The vol­ume of water running out to sea here causes deep water and makes it an ideal escape route from large waves.

Out to sea from Manly and half a mile farther north is the Steyne bombora.
Very few riders have attempted to crack the wave that rises over this sunken reef, for it only runs when seas are large and is rarely smaller than 15 feet tall.
Sometimes it is as high as 40 feet and very wild.
The reef forms all sorts of whirlpools but apart from this it is difficult to tell where the wave is going to break.

Half a mile out to sea from the southern end of Manly Beach lies Bluefish Point, projecting northwards and sheltering the picturesque little still water bay called Fairy Bower.
The rocks at the northern base of this point are known to surf boarders as Fairy Bower Reef.
In a southerly sea the waves swing around this point atfer they pass the en­trance to Sydney Harbour, breaking around the rocks. but leaving an unbroken shoulder out in deep water which peters out in the deep ocean water off Manly Beach.

This is one ot the only places in the metropolitan area where huge waves can be ridden in comparative safety.
The swell is caught near the rocks and cornered north towards the deep water where the wave never breaks.
Once on the shoulder the rider can follow the wave as it travels around the corner into Fairy Bower Beach, completing a 200 yard U- shaped ride.

Safe as it can be, Fairy Bower is no place for the unskilled or the unwary.
If the rider is caught by the breaking wave he is likely to be smashed against the shallow reefs.

There is one rock in particular which is the size of a large car and which, on an ebb tide, can completely bare itself as the waves curve over it.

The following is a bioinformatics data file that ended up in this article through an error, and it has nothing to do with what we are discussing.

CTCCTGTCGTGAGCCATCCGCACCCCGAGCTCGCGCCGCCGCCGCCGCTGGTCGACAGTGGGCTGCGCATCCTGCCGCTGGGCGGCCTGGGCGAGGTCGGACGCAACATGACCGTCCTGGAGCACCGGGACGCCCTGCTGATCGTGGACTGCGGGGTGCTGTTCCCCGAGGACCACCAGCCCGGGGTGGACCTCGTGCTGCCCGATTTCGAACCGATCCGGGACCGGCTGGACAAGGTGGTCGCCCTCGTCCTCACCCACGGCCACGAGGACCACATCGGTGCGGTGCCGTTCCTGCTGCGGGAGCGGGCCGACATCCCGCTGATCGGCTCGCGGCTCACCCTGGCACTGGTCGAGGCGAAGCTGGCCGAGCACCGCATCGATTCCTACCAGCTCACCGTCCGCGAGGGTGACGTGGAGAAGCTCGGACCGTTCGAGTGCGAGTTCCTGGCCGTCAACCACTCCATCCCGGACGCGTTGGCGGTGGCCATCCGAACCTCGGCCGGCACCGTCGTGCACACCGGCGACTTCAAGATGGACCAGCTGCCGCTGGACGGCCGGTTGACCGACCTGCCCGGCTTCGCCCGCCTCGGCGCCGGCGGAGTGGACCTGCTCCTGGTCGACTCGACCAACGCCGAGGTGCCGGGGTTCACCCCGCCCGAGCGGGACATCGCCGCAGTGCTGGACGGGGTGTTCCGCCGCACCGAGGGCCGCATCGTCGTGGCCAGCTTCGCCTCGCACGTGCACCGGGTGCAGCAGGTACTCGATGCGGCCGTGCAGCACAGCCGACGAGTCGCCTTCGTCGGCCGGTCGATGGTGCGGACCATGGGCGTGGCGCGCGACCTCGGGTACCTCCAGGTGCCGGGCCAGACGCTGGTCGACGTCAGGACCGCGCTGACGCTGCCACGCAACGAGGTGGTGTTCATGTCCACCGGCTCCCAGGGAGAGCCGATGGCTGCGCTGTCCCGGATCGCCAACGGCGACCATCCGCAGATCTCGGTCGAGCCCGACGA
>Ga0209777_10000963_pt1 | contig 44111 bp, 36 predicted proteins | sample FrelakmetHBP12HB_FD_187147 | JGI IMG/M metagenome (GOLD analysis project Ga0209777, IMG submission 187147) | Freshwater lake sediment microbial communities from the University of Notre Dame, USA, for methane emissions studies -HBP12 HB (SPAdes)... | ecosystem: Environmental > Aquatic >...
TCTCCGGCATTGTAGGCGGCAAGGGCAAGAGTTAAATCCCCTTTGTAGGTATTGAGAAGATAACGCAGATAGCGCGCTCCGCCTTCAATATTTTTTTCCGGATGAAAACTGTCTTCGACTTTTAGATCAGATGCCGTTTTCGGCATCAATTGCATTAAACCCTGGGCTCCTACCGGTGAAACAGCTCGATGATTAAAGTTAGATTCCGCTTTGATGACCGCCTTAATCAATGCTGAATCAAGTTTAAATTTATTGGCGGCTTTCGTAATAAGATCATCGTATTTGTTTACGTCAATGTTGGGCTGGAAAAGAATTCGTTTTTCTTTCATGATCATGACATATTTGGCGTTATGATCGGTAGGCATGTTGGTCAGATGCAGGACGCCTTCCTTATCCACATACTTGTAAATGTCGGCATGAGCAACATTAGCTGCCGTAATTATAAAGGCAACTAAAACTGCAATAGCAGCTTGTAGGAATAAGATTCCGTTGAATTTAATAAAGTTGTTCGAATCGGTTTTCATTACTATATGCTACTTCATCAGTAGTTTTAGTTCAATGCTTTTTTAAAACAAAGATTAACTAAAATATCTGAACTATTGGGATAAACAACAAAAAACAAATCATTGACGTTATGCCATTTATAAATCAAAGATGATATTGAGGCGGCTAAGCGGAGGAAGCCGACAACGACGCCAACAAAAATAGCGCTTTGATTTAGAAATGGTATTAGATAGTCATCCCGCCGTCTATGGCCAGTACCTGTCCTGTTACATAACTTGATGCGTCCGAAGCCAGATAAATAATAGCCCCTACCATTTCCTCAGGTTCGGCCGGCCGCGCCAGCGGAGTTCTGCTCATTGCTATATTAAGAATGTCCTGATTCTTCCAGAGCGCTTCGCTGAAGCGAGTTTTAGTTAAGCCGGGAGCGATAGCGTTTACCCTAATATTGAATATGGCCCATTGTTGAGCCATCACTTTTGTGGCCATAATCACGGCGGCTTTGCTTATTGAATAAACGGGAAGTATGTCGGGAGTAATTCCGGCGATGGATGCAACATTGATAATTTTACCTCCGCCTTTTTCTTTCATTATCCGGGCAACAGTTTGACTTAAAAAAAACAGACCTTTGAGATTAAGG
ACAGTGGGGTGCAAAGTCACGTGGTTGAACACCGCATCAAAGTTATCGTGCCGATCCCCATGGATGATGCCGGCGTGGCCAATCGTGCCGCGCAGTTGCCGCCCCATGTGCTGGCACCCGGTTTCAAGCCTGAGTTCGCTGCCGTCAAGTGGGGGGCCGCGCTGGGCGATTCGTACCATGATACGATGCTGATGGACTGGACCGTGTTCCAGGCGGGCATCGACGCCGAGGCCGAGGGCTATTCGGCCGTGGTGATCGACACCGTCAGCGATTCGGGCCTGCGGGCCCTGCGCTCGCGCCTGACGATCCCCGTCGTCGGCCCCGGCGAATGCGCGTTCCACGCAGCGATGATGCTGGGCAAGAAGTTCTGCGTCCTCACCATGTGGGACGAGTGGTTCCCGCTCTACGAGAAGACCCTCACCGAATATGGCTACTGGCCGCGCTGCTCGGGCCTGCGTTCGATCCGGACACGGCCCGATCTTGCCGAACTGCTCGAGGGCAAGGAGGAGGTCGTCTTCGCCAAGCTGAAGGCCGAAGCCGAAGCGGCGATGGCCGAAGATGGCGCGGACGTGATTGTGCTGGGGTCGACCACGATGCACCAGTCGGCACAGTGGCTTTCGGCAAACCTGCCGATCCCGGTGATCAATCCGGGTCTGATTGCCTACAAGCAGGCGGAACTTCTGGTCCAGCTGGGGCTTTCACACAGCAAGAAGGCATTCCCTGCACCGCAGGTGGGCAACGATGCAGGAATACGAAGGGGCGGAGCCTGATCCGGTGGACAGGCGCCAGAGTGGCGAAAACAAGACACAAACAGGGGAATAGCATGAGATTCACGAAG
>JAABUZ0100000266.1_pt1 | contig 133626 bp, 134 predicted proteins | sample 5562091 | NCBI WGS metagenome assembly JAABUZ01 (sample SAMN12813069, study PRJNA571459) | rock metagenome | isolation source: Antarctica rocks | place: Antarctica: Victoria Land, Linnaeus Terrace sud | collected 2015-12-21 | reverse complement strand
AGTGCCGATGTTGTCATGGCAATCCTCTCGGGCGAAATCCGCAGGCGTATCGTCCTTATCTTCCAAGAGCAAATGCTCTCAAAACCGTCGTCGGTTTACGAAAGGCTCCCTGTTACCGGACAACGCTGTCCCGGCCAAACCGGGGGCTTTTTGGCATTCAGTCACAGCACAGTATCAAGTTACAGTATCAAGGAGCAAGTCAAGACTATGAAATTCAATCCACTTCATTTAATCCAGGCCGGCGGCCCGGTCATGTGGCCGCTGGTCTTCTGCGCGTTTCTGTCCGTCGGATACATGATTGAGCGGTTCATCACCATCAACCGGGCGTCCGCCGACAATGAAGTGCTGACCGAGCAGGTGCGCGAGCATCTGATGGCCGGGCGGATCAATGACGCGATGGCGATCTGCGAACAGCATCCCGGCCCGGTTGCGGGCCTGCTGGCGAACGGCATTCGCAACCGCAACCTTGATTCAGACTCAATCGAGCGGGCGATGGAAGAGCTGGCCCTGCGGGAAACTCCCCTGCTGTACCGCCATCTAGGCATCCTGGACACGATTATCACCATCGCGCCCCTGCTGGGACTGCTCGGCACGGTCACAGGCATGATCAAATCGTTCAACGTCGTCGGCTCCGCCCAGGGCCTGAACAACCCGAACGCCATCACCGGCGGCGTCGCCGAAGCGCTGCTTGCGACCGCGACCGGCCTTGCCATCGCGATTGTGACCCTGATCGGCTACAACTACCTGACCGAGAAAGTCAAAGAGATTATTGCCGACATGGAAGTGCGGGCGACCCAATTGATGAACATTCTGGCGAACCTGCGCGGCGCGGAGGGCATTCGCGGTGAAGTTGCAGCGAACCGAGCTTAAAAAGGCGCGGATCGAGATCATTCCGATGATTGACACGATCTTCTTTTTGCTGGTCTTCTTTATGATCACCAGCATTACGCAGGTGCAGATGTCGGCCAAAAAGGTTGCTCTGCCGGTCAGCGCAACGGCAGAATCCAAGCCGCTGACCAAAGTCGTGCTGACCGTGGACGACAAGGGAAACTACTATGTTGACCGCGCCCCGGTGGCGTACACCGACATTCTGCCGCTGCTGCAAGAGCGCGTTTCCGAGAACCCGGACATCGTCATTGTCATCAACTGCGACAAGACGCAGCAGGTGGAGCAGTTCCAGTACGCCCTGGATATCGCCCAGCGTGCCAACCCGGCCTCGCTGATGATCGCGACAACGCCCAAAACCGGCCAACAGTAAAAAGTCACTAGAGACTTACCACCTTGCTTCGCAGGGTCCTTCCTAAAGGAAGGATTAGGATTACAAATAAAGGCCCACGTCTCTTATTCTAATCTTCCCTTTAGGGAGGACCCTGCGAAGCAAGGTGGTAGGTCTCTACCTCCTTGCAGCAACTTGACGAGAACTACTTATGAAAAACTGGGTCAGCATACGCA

A bad spot to be caught in a parallel corner.
As the wave breaks from the left it forms a huge  moving tunnel big enough to drive a train

Page 60

his tunneling break hurls the rider around the wave circle at tremendous speed.

Deewhy is the most consistent bench during the winter and Is usual­ly a few feet bigger than Manly.
It is more  exposed than Manly and Is often more choppy.

The wave is caught as it rounds the baths at the south end of the beach.
It crashes hard against the rocks and allows 100 yards of excel­lent corner before a sandbank Is reached.
This bank is in  front of the clubhouse and holds up the wave for a fast corner back In towards the rocks and then around behind the swimming pool.

Be wary when the waves are big and the wind is blowing from the east, for the water builds up in the southern comer and causes one of the biggest, fastest rips you are likely to encounter anywhere.

In a moderate surf, Deewhy is a wonderful hot dog* surf as the shoulder of the wave provides an unbreaking wall 20 or 30 yards wide.

*Hot dogging Is the term applied to zig-zagging on surfboards.

Long Reef at the northern end of Deewhy Beach is the closest thing to Hawaiian surfing conditions to be found in Sydney.

The surf on the beach is average, but beginning at about 200 yards out there is reef after reef for over a mile.
These reefs operate progres­sively as the surf builds up and pro­vide a high, steep wave that has no real like anywhere else in Sydney.
At the peak the wave hurls out a huge lip as it curls over.
On each side of this lip there is often several hundred yards of green shoulder.
Some of the waves, in big seas, break over a mile from the beach.
It is best during an easterly swell.
If a wind is blowing it becomes choppy and wild.

It is a fast, exceptionally strong swell and it is wise to keep looking over your shoulder to see what might be ivminK up von could be surprised.

Collaroy is one of the beaches that does not rise to a great height unless there is a huge surf at all the other beaches.

Protected from the south by the high, long peninsular of Long Reef it is usually flat, but when the waves run they are very long ones.
The best place is at the baths at the south end of the beach cornering north towards the clubhouse.